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Australia probes if blood clot case linked to AstraZeneca vaccine

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Australia probes if blood clot case linked to AstraZeneca vaccine

Australia probes if blood clot case linked to AstraZeneca vaccine

MELBOURNE (Reuters) – Australia is investigating whether a blood clotting case recorded on Friday is related to the AstraZeneca coronavirus vaccine, a health official said, raising concern in a nation where most people are expected to receive the drugmaker’s shot. A 44-year-old man was admitted to a Melbourne hospital with clotting days after receiving the AstraZeneca vaccine, suffering serious thrombosis and a low count of platelets, or blood cells that stop bleeding.

“Investigators have not at this time confirmed a causal link with the COVID-19 AstraZeneca vaccine, but investigations are ongoing,” the deputy chief medical officer, Michael Kidd, told a televised briefing.

More was expected to be known on Saturday, he added.

On Thursday, Britain identified 30 cases of rare blood clot events following use of the vaccine, and several nations, including Canada, France, Germany and Spain, limited its use after similar reports.

Australian regulator the Therapeutic Goods Administration (TGA) has said previously the AstraZeneca vaccine was not tied to an increase in overall risk of blood clots, however.

In a statement on Friday, the Australian Technical Advisory Group on Immunisation said, “There is not a higher overall rate of relatively common types of blood clots (…) reported after COVID-19 vaccination.”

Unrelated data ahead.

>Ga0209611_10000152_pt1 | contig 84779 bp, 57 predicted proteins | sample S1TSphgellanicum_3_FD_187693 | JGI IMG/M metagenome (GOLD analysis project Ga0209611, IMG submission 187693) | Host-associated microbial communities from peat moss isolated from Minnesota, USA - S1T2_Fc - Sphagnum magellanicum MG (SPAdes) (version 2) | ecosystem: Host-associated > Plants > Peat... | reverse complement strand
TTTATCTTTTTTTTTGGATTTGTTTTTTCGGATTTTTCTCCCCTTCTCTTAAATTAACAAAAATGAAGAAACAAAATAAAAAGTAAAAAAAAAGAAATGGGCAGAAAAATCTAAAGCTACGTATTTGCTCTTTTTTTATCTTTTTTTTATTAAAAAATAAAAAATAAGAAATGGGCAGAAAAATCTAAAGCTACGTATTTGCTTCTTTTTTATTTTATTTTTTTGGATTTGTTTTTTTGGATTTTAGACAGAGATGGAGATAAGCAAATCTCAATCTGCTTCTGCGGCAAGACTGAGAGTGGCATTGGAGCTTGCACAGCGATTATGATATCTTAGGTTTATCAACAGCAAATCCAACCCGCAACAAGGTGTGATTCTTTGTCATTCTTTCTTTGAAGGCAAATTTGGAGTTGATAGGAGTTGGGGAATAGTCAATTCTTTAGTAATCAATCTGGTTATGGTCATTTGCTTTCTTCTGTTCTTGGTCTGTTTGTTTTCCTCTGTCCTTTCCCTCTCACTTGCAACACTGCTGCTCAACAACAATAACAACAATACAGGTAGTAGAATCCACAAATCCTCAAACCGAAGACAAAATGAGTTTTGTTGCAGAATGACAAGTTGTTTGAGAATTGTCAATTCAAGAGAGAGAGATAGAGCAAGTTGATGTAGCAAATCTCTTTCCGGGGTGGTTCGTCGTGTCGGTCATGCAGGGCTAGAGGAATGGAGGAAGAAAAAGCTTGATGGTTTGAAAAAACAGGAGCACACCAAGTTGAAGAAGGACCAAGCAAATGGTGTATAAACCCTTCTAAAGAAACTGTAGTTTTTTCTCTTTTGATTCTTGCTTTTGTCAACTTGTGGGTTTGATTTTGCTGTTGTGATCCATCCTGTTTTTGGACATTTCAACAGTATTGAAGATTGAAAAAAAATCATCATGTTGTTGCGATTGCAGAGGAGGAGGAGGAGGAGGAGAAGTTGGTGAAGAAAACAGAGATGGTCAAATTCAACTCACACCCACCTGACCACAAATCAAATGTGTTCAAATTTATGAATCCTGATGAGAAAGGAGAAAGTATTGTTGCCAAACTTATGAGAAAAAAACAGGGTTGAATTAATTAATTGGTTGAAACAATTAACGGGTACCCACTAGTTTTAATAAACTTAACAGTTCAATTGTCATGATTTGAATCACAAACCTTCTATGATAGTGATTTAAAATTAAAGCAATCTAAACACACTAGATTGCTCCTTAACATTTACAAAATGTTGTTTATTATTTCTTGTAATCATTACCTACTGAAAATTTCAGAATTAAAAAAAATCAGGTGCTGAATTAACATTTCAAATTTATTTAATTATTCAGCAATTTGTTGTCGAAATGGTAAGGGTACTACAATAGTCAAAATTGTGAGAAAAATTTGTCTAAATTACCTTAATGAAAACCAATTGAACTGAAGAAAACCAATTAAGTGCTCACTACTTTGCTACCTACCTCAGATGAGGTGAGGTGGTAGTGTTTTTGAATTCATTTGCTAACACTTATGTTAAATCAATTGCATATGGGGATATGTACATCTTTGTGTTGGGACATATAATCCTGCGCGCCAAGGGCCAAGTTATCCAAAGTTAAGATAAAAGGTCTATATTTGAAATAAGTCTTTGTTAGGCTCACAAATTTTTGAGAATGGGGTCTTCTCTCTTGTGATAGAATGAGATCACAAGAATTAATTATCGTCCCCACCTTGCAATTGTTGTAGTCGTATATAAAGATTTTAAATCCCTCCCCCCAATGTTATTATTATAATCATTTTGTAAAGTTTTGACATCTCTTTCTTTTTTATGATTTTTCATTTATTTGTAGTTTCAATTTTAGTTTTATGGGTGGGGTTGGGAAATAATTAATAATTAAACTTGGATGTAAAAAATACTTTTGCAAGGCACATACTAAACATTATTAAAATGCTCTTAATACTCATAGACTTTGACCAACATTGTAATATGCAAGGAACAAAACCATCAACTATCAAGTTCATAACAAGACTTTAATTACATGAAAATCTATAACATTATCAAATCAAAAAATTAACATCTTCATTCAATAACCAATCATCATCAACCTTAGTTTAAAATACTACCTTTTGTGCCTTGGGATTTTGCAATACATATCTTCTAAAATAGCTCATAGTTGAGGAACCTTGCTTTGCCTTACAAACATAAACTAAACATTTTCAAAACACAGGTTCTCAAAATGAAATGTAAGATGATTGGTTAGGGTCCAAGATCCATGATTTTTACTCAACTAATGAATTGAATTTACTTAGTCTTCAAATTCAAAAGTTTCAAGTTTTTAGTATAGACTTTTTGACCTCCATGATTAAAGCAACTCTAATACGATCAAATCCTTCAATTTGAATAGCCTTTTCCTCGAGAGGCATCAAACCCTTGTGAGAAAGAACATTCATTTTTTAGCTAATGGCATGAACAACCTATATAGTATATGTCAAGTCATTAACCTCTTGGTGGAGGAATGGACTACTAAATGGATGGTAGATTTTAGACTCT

Australia launched mass vaccinations for its 25 million people in February, with most expected to receive the University of Oxford/AstraZeneca vaccine. In late March, CSL Ltd began domestic production of 50 million doses.

Australia has been highly successful in curbing the virus with snap lockdowns, border closures and swift tracking, reporting just under 29,300 infections and 909 deaths. It has had troubles rolling out its vaccination program, however, missing a March target by about 3.3 million doses as states and the federal government bickered over the blame.

Vaccination supplies in the northeastern state of Queensland will end within days, health officials said on Friday, adding that they were uncertain about the next delivery. [L1N2LV033]

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